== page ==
May 18 (Bloomberg) -- Japanese stocks rose by the most in more than two weeks, led by lenders after a report that Mizuho Financial Group Inc. will merge its banks and as the yen weakened.
Mizuho, Japan’s third-biggest publicly traded lender, gained 3.2 percent. Tokyo Electric Power Co. advanced 2.4 percent after the company announced a revised plan for stabilizing its stricken Fukushima Dai-Ichi nuclear-power plant. Renesas Electronics Corp. leapt 5.8 percent after the Nikkei newspaper reported the chipmaker that supplies the country’s carmakers will resume operations at a plant damaged by the March 11 quake.
The Nikkei 225 Stock Average rose 1 percent to 9,662.08 at the 3 p.m. close of trading in Tokyo. The broader Topix index gained 1.1 percent to 837.96, with about six times as many stocks advancing as falling. Both gauges had the largest increase since May 2.
“The current level of the yen is giving a sense of ease in the market and supporting stocks,” said Seiichiro Iwamoto, who helps oversee about $35 billion in Tokyo at Mizuho Asset Management Co. “The report about Renesas is positive, because that means the issue of disrupted supply chains is going to be resolved. Uncertainties are decreasing.”
The yen fell ahead of a report tomorrow forecast to show Japan’s economy contracted in the first quarter. It depreciated to 116.41 against the euro, the weakest level since May 11. Against the dollar, Japan’s currency dropped to 81.59 from 81.40. A lower yen boosts the value of overseas income at Japanese companies when converted into their home currency.
Banks were the biggest contributor to the Topix’s gain after the Nikkei newspaper reported Mizuho Financial Group will merge its retail and corporate banks by 2013. Mizuho climbed 3.2 percent to 131 yen. Mitsubishi UFJ Financial Group Inc., Japan’s largest bank by market value, rose 2.4 percent to 386 yen. Sumitomo Mitsui Financial Group Inc., the second-biggest, increased 3.5 percent to 2,464 yen.
The Topix has lost 10 percent since March 10, the day before a magnitude-9 earthquake and tsunami devastated Japan’s northeast coast, disabled a nuclear power plant and disrupted supply chains at companies. Shares in the gauge traded at 0.94 times book value yesterday, the lowest level since April 19.
“Stocks are cheap in terms of valuations,” said Hiroichi Nishi, an equities manager in Tokyo at SMBC Nikko Securities Inc.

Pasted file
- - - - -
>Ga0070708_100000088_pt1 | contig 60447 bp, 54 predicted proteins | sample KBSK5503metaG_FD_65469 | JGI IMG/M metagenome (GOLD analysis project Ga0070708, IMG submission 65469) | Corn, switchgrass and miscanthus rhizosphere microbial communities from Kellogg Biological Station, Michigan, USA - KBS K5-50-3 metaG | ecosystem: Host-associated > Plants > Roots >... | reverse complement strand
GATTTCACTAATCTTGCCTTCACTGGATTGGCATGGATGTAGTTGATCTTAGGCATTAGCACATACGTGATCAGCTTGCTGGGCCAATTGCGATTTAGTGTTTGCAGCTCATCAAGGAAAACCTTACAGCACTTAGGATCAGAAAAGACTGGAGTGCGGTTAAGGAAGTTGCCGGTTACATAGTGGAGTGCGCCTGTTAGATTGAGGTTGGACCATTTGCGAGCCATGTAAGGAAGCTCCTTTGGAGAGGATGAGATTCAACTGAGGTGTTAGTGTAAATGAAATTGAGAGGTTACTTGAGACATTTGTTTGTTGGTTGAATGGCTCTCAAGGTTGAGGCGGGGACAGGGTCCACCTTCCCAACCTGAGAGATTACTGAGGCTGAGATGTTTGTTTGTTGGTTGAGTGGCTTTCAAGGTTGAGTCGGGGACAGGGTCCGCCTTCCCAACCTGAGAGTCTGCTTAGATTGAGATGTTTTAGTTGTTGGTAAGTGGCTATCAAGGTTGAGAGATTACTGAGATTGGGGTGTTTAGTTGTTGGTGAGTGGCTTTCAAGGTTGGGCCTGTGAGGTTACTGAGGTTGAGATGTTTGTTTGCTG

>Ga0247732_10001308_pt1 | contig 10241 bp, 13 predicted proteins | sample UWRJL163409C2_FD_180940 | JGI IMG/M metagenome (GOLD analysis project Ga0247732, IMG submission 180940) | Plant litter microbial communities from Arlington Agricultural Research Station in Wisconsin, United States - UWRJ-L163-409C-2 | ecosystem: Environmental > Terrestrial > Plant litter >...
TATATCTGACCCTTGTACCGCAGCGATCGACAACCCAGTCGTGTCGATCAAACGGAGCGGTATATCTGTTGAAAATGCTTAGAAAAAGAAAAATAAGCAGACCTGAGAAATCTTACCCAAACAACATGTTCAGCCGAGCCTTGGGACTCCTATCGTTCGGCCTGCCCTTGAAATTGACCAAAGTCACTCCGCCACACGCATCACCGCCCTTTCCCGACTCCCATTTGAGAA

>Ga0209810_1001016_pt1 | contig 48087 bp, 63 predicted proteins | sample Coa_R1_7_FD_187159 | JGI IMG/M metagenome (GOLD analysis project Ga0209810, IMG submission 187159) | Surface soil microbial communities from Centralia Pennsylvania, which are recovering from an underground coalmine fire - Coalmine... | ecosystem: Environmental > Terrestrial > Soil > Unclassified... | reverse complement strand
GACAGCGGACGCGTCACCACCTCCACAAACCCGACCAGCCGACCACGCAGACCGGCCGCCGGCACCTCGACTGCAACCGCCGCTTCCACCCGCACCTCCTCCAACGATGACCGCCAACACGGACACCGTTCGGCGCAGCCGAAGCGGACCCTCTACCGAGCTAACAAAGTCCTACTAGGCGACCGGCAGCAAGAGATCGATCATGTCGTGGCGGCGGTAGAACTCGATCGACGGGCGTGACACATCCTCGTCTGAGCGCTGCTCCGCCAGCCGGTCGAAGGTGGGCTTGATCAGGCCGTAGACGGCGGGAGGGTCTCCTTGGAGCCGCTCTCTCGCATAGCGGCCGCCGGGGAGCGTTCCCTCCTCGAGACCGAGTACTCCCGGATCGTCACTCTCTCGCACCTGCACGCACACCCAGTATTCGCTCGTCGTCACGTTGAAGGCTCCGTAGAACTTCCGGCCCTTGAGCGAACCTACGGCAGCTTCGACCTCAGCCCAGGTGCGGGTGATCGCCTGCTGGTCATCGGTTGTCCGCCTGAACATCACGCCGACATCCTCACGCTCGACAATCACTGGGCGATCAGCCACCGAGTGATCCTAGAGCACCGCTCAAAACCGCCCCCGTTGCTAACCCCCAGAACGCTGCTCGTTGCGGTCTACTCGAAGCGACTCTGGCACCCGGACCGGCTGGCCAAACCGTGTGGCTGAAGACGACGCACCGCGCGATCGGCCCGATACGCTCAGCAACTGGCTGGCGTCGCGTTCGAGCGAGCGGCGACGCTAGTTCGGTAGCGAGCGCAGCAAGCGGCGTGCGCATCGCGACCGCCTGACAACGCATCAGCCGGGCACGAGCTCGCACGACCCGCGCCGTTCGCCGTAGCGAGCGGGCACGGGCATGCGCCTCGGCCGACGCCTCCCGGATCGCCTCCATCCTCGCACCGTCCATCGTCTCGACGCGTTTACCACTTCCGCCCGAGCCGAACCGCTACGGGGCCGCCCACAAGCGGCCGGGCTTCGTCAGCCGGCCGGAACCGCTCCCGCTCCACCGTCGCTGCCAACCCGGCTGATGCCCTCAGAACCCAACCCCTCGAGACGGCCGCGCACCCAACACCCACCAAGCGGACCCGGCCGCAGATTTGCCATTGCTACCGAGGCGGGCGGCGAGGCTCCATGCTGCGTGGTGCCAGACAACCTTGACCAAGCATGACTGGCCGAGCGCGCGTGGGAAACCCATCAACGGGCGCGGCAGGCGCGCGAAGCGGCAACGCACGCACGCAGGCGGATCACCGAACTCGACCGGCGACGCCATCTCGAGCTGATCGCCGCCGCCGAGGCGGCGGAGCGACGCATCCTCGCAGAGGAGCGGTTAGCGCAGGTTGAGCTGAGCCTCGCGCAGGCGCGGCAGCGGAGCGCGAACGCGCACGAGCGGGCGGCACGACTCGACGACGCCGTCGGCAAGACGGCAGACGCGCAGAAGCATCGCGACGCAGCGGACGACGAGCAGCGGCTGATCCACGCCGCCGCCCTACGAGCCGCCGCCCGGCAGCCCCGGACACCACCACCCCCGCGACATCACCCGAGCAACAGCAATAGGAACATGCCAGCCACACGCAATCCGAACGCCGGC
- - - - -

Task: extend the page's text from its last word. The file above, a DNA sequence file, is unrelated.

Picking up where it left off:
Tokyo Electric Power advanced for the first time in five days, gaining 2.4 percent to 389 yen. The company said it expects to cool reactors at its stricken Fukushima Dai-Ichi plant by as early as October, maintaining its earlier timetable in an updated plan to resolve the worst nuclear crisis in 25 years.
One month after releasing its so-called road map to stabilize the Fukushima plant, the company known as Tepco outlined more detailed steps at achieving a cold shutdown, where the core temperature in the three damaged reactors falls to below 100 degrees Celsius (212 degrees Fahrenheit).
Renesas Electronics jumped 5.8 percent to 744 yen. The company will start increasing its capacity to supply chip products by 20 percent a month from June after it halted production at a plant because of the March earthquake, the Nikkei newspaper reported. It aims to restore supply to the pre-earthquake level by the end of October, according to the report.
Inpex Corp., Japan’s largest energy exploration company, climbed 3 percent to 553,000 yen. The operator of the proposed Ichthys liquefied natural gas project in Australia said the Northern Territory government has allowed the venture to proceed.
Inpex and Japan Petroleum Exploration Co., Japan’s second-biggest oil driller, were boosted by higher oil prices. Crude for June delivery rose as much as 1.1 percent today to $98 a barrel in electronic trading in New York. Japan Petroleum increased 1.5 percent to 3,740 yen.
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